Every now and then you read a book that surprises you by its combination of contraries. No matter how rich a lode of raw material a writer may have struck, nor how vast or variegated a canvas he may have appropriated, regardless even of how talented or dedicated he might be, he evokes exasperation rather absorption in his reader. Not consistently, not always but every now and then, sometimes every few pages but enough to make you put down the book, and pick it up again through sheer dint of will power. For, I must confess, were it not for the purpose of writing this review I would have abandoned Nadeem Aslam’s The Blind Man’s Garden after the first 50-odd pages. I must also confess that the loss would have been mine. For all its ponderousness and portentousness, The Blind Man’s Garden, hides within it a story that was waiting to be told.
Shortly after the American bombing of Afghanistan, we had heard of the countless Pakistanis who volunteered to help the victims of the west’s ‘war on terror’; some crossed the porous border into Afghanistan, others flocked to shelters and refugee camps to help the waves of Afghan refugees who sought safe haven on Pakistan soil. But save for stray newspaper reports, largely one-sided depending on where or by whom they were being published, no substantial account emerged of the compulsions of those who offered help, of what they saw and experienced, let alone the reception they met at the hands of the ‘victims’. In this, his fourth novel, Nadeem Aslam takes off from his previous book, The Wasted Vigil, which had dealt with the depravity and horrors of Taliban territory. In fact, all of Aslam’s literary offering have been marked by the confrontation of the East and the West, the Islamophobia that has gripped the West and the murder and mayhem unleashed by the events of 9/11.
‘History’ is the third parent,’ so begins The Blind Man’s Garden as it sets off to explore the flawed marriage between politics and religion. It is October, a month after the attacks on the Twin Towers. American forces have launched a military offensive; the buildings, orchards and hills of Afghanistan are being bombed, for an aggrieved America has decided that there can be ‘no innocent people in a guilty nation’. Rohan and his son, Jeo, travel from Heer, an imaginary town somewhere in Pakistan, to Peshawar where the wounded and injured are being brought in. Mikal, Rohan’s foster son and the son of Communist arrested and never seen again, is also planning to offer help; while Jeo is a third-year medical student, Mikal works at a gun repair shop where a day after the West invaded Afghanistan a ‘piety discount’ is being offered to those who wish to buy an AK 47 to go to jihad. Jeo and Mikal cross the border and are promptly sold to the Taliban; they find themselves amidst a ragtag army of jihadis from the wider Muslim world: Egyptians, Algerians, Saudis, Yemenis, Uzbeks and Chechens. Jeo is killed shortly thereafter in an American attack on a Taliban fortification and a grievously wounded Mikal taken prisoner by a warlord ‘who cut off the trigger finger on each of his hands and nailed the two pieces to a doorframe along with those taken from dozens of other captives.’
What follows is an unimaginable litany of horrors: A game called ‘Nail’ where a captive is asked his age; if the boy says twelve, he is raped by twelve men, if he says fourteen, then fourteen men are sent to him all of whom keep shouting ‘Nail! Nail! Nail” as they go about brutalising him. Desperate parents of captive boys who sell off a kidney to pay the ransom seekers who may be defeated or banished Taliban, al-Qaeda gangs or rogue warlords. A room filled with the rubble of the broken Buddha and his companions. A graveyard of vandalised Russian helicopters, MiGs and Hinds covered with lichens. Blood-thirsty bandits bartering their prisoners for ransom, or failing that putting them to hard labour like galley slaves from an ancient age. With all the solemn ponderousness of a church bell, Aslam’s voice pierces through the veils of dispassionate reporting as, for instance, when he observes:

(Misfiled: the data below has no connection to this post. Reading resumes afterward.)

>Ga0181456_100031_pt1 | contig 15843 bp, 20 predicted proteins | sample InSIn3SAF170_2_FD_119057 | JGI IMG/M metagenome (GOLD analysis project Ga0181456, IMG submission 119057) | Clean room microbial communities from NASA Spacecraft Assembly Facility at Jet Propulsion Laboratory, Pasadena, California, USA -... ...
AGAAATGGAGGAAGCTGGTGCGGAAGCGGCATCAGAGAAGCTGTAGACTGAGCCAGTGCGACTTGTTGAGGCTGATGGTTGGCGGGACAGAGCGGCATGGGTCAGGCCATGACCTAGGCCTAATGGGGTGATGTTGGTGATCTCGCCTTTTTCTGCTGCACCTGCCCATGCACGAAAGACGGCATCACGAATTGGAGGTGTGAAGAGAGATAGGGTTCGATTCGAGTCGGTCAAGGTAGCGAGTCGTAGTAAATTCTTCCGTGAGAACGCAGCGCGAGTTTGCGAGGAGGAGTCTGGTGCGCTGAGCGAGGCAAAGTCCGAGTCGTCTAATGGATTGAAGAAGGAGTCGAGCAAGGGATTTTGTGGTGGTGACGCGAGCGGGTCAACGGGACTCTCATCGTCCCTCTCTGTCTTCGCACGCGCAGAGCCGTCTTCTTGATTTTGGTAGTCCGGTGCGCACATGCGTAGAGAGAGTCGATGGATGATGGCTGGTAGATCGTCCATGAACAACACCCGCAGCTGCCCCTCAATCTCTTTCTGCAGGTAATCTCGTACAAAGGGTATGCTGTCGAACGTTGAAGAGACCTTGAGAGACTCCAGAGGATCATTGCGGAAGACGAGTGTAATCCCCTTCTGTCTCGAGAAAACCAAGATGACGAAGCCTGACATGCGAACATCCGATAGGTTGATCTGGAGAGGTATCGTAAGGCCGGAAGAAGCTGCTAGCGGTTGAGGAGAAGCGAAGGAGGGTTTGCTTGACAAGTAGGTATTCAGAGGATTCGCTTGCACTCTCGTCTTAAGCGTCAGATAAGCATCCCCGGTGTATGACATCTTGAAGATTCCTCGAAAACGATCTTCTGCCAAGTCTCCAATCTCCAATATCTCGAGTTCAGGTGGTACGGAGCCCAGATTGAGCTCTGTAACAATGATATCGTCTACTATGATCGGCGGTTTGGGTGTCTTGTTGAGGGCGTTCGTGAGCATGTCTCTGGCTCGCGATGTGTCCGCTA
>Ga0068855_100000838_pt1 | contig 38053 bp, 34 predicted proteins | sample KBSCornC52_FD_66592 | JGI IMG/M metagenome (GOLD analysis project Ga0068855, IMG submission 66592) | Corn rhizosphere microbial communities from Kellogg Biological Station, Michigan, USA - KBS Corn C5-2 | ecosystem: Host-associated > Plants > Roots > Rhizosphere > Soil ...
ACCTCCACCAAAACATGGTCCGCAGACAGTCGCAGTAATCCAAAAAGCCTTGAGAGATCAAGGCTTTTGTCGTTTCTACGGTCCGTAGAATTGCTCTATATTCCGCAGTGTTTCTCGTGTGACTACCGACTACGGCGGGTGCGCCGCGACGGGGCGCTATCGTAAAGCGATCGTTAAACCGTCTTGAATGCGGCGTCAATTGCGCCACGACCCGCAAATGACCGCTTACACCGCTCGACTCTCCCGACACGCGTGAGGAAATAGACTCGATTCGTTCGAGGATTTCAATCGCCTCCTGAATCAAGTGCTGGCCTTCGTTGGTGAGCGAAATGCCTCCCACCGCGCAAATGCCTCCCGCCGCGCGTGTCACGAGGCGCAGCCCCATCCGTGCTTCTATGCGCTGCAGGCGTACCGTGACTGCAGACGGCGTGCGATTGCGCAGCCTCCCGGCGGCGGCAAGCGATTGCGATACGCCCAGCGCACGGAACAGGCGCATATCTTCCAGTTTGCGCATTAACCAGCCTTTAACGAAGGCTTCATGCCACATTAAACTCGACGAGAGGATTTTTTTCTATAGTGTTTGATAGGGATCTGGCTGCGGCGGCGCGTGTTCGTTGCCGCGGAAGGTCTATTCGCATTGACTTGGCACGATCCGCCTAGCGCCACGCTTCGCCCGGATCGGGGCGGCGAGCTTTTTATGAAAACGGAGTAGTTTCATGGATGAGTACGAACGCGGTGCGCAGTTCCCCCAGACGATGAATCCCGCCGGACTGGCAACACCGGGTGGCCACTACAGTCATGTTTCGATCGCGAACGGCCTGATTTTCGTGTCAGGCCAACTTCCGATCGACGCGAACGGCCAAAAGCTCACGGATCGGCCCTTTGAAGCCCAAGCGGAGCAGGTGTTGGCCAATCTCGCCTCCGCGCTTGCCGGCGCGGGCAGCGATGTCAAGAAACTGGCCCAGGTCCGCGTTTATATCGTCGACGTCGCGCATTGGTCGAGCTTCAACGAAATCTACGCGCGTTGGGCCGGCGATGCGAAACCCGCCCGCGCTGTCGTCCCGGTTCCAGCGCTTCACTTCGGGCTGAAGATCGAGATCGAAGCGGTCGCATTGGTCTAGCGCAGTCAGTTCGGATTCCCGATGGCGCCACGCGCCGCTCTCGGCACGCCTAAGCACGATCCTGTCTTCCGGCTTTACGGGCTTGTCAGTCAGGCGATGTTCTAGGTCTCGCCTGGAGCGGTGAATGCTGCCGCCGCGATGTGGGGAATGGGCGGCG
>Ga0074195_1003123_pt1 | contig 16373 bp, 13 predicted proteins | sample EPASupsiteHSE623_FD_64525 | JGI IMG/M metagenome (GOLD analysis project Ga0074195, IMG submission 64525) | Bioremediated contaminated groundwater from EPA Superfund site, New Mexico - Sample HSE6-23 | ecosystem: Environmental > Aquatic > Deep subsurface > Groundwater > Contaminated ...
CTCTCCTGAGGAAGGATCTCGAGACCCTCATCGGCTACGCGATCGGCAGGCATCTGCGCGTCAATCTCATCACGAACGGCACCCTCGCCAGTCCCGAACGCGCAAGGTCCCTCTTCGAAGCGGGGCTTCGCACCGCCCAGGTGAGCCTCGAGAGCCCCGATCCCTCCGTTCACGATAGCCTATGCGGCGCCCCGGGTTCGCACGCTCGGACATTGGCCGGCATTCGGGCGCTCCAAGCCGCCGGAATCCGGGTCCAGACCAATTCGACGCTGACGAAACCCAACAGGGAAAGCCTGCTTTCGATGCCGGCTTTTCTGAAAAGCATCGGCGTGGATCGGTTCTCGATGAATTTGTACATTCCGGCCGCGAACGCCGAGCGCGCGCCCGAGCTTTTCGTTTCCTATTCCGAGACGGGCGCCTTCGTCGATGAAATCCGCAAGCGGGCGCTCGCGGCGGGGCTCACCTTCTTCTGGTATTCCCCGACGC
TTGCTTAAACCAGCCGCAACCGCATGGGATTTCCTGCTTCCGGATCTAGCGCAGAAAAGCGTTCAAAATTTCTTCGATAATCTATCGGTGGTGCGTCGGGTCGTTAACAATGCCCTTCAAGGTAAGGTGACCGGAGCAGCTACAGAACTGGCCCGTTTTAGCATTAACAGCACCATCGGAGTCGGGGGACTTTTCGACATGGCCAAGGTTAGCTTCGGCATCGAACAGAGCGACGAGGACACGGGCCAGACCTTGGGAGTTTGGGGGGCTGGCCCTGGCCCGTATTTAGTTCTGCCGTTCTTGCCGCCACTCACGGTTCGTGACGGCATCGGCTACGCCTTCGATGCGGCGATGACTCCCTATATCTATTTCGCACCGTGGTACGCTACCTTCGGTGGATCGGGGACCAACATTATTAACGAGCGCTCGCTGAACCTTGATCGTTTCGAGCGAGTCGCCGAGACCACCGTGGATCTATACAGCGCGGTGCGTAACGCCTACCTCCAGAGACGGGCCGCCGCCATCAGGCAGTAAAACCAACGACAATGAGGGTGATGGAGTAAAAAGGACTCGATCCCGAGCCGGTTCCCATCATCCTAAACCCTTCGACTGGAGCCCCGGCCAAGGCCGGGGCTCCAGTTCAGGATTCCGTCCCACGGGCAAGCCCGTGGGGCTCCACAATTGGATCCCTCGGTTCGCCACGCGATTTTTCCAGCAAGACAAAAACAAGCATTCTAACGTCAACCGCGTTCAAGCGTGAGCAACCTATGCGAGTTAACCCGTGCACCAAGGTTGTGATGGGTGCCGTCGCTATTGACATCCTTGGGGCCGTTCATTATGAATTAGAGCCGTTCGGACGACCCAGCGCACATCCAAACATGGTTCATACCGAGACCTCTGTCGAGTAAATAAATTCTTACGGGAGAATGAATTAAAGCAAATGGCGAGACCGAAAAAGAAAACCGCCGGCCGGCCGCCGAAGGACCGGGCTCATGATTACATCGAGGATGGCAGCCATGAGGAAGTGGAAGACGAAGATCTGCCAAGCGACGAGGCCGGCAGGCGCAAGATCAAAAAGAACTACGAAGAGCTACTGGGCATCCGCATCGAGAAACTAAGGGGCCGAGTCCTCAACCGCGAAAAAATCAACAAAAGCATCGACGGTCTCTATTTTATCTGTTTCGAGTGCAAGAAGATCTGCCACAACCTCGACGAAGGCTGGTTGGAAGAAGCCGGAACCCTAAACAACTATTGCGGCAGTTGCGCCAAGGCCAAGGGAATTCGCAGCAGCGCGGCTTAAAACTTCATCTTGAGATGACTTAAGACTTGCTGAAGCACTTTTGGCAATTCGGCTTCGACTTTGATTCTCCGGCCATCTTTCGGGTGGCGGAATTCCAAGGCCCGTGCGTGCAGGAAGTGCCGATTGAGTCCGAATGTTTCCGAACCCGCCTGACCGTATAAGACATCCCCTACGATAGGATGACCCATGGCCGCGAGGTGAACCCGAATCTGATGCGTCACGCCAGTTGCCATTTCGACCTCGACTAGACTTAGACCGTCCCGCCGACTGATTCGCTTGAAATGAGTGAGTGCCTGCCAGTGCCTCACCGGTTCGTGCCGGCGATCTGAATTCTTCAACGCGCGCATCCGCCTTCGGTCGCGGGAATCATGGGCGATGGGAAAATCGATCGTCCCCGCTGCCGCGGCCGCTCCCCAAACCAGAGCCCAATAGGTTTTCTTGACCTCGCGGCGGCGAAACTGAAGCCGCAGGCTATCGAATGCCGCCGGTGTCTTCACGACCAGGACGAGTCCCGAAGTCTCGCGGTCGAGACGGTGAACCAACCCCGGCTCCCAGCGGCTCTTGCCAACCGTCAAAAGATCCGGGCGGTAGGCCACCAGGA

‘The opposite of war is not peace but civilisation, and civilisation is purchased with violence, and cold-blooded murder. With war. The man [a warlord] must earn millions of dollars for guarding the NATO supply convoys as they pass through his area, and for the militia he must have raised to fight the Taliban and al-Qaeda soldiers alongside American Special Forces.’
Interspersed with the brutalities of a war-ravaged land and horrifying vignettes of a people desensitised by a relentless, never-ending chaos and carnage, is a tender love-story – between Mikal and Naheed, Jeo’s widow. Mikal, who reminded me constantly of Ayn Rand’s iconic protagonist, Howard Roark, because of his self-destructive idealism, who has come to Afghanistan to fight a holy war, instead finds himself wounded and enslaved, brutalised and humiliated, trapped and sold for $5000 to the Americans. Through a series of incongruous twists and turns – no less incongruous than the war that has devastated countless lives – Mikal rescues an American stranger. In the end, while the American is rescued and spirited away in a Chinook helicopter Mikal’s own fate is left ambiguous. ‘Damaged and scarred, he is still perfect’; he appears as a ghost to convince Naheed, the love of his life, to continue with her life without him. Aslam’s last words are moving and prophetic: ‘The insects weave a gauze of sound in the air. She moves towards him and her eyes are full of a still intensity – as though aware of the unnamed, unseen forces in the world, and attempting in her mind to name and see them.’ Perhaps, it is these unnamed unseen forces that govern history and the complex weave of time and circumstance.